Over the next two weeks, they talked and shared their stories. They agonized over which one to pick, and how to revise it. I have never seen such a flurry of revision. These students had always been insulted and burdened by the idea of even correcting typographical errors. Now they were eagerly reading and rereading their papers and each others’ papers. They looked for how to best tell their stories, and how to make sure they were complete and honest and clear for the reader.

John said:

Drugs are one of the strongest things that have changed me. They changed my ability to do things, like my thoughts. I did many drugs in the past, and lost a lot of brain cells. It sounds like I’m lying, because it seems like I’m a good boy. But my background is a whole lot different from your point of view. I tried almost all the drugs in around eighth and ninth grade. I drank beer, smoked weed, and took Ecstasy.

Karina said:

Last year, something happened to me. I found out I was pregnant. I did not know what to do. I wasn’t even sure if the father of the baby was my real love. I was afraid. My teenage life was over. I hadn’t thought about my dreams and goals until that day. Soccer season was done for me. Everything was ruined for me. I was afraid of how my parents and a special teacher were going to react. Well, I knew that my teacher was going to get mad, but I wasn’t sure how my parents were going to react.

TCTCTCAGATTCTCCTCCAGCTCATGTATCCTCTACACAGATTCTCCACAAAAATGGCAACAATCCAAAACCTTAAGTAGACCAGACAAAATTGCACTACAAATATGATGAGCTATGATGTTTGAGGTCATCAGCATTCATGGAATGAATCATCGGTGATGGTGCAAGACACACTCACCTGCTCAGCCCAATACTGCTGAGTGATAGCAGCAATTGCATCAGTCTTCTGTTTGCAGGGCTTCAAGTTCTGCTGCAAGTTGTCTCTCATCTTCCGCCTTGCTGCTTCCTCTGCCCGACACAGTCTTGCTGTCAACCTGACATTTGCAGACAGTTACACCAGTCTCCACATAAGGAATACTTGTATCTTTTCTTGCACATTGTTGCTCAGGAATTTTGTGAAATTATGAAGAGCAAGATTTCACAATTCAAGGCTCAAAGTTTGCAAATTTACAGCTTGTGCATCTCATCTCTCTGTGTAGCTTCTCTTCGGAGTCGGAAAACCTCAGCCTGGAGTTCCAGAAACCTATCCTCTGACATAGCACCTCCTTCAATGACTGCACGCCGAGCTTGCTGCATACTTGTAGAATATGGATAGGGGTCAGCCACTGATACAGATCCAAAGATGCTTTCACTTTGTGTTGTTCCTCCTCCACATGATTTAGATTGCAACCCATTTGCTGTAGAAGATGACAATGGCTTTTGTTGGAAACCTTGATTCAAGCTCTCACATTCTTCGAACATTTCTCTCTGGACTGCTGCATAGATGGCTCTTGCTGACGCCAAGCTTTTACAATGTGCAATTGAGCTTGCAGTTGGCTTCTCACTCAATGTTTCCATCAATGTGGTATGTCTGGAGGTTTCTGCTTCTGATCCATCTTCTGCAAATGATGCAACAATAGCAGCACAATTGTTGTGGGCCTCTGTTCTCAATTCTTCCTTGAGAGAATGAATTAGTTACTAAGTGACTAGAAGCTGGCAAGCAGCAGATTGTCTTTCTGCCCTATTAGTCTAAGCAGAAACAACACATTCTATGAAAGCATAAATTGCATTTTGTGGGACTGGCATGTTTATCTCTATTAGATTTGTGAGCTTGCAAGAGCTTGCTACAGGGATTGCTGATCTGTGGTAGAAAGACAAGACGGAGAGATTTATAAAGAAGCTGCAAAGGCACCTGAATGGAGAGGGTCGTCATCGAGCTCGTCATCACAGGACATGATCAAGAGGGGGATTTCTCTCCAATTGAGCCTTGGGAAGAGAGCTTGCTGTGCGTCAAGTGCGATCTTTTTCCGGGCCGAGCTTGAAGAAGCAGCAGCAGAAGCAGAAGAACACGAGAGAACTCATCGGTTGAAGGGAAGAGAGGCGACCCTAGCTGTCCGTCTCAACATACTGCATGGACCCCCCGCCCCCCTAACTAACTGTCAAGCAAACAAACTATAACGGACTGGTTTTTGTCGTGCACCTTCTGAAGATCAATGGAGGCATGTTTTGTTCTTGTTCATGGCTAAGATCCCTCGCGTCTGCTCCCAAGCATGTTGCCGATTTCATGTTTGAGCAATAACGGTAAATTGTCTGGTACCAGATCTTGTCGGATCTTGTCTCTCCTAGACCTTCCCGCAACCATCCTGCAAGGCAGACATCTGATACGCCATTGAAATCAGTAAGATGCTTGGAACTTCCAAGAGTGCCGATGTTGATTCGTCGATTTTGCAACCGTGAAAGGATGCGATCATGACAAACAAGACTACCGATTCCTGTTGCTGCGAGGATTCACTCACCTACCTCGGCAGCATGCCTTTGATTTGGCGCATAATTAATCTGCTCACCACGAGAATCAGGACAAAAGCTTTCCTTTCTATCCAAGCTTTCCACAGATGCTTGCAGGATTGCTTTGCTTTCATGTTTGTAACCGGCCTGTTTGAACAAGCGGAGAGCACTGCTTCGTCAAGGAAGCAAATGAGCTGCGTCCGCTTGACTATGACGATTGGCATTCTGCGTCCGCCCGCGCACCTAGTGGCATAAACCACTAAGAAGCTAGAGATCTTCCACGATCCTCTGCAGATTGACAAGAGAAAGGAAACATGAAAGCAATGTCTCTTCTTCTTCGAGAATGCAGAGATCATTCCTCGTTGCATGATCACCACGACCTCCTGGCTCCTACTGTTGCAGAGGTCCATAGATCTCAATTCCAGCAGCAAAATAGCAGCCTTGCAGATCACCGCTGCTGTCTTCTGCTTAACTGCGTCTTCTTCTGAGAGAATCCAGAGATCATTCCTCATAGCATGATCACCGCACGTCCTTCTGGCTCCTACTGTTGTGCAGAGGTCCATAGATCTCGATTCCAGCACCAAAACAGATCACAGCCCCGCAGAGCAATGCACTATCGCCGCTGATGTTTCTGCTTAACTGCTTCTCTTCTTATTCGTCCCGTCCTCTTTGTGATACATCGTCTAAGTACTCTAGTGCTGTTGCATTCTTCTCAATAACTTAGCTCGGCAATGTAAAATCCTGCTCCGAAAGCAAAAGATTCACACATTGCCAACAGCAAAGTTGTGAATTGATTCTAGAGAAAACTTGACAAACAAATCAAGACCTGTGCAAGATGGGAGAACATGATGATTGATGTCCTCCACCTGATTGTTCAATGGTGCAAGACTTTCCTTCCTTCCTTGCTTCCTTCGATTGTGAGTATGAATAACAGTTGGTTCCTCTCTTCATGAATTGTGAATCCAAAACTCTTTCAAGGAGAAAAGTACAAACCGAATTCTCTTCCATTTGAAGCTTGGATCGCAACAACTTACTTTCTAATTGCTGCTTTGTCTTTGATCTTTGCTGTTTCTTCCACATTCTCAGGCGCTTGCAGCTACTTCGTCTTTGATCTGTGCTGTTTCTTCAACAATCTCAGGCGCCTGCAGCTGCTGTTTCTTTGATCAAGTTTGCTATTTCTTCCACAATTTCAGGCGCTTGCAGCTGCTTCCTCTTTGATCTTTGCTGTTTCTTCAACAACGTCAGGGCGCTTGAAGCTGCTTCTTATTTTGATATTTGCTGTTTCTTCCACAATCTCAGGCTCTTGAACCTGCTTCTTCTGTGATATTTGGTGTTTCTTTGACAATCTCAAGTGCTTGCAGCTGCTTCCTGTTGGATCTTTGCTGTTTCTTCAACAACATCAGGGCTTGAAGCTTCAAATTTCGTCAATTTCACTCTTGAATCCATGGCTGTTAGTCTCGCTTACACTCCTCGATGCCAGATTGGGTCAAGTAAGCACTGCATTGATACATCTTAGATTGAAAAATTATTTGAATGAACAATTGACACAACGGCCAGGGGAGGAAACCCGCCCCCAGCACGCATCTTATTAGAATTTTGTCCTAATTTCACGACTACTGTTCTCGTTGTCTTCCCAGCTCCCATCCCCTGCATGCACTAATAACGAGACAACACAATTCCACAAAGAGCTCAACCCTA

Jorge, wrote a heart-wrenching story about his life and his family in twenty-one questions. He asked:

  1. Have I ever shamed my father or his last name?
  2. Will he get over his drinking problem and become a regular man?
  3. When will my mother realize that every time my jefito drinks he’s losing strength?
  4. When will my mother realize that if he keeps drinking he won’t be there someday?

While I wanted them to tell their truth, and to be clear about it, I had not expected them to be so forthright about their lives and situations. As the stories flowed, my incredulity grew. I struggled with how much truth to allow them to tell, and whether I should edit (or censor) their language. Does being the teacher give me the right to ask that their stories be changed? I struggled with this question in a conversation I had with Meng. When I read his twenty-one questions about living life as a “thug”, I was particularly disturbed. He wrote:

“Why do I see a thug in me?
Why do we have to be gangsters to survive through the ghetto hood?
What is so good about Bloods and Crips?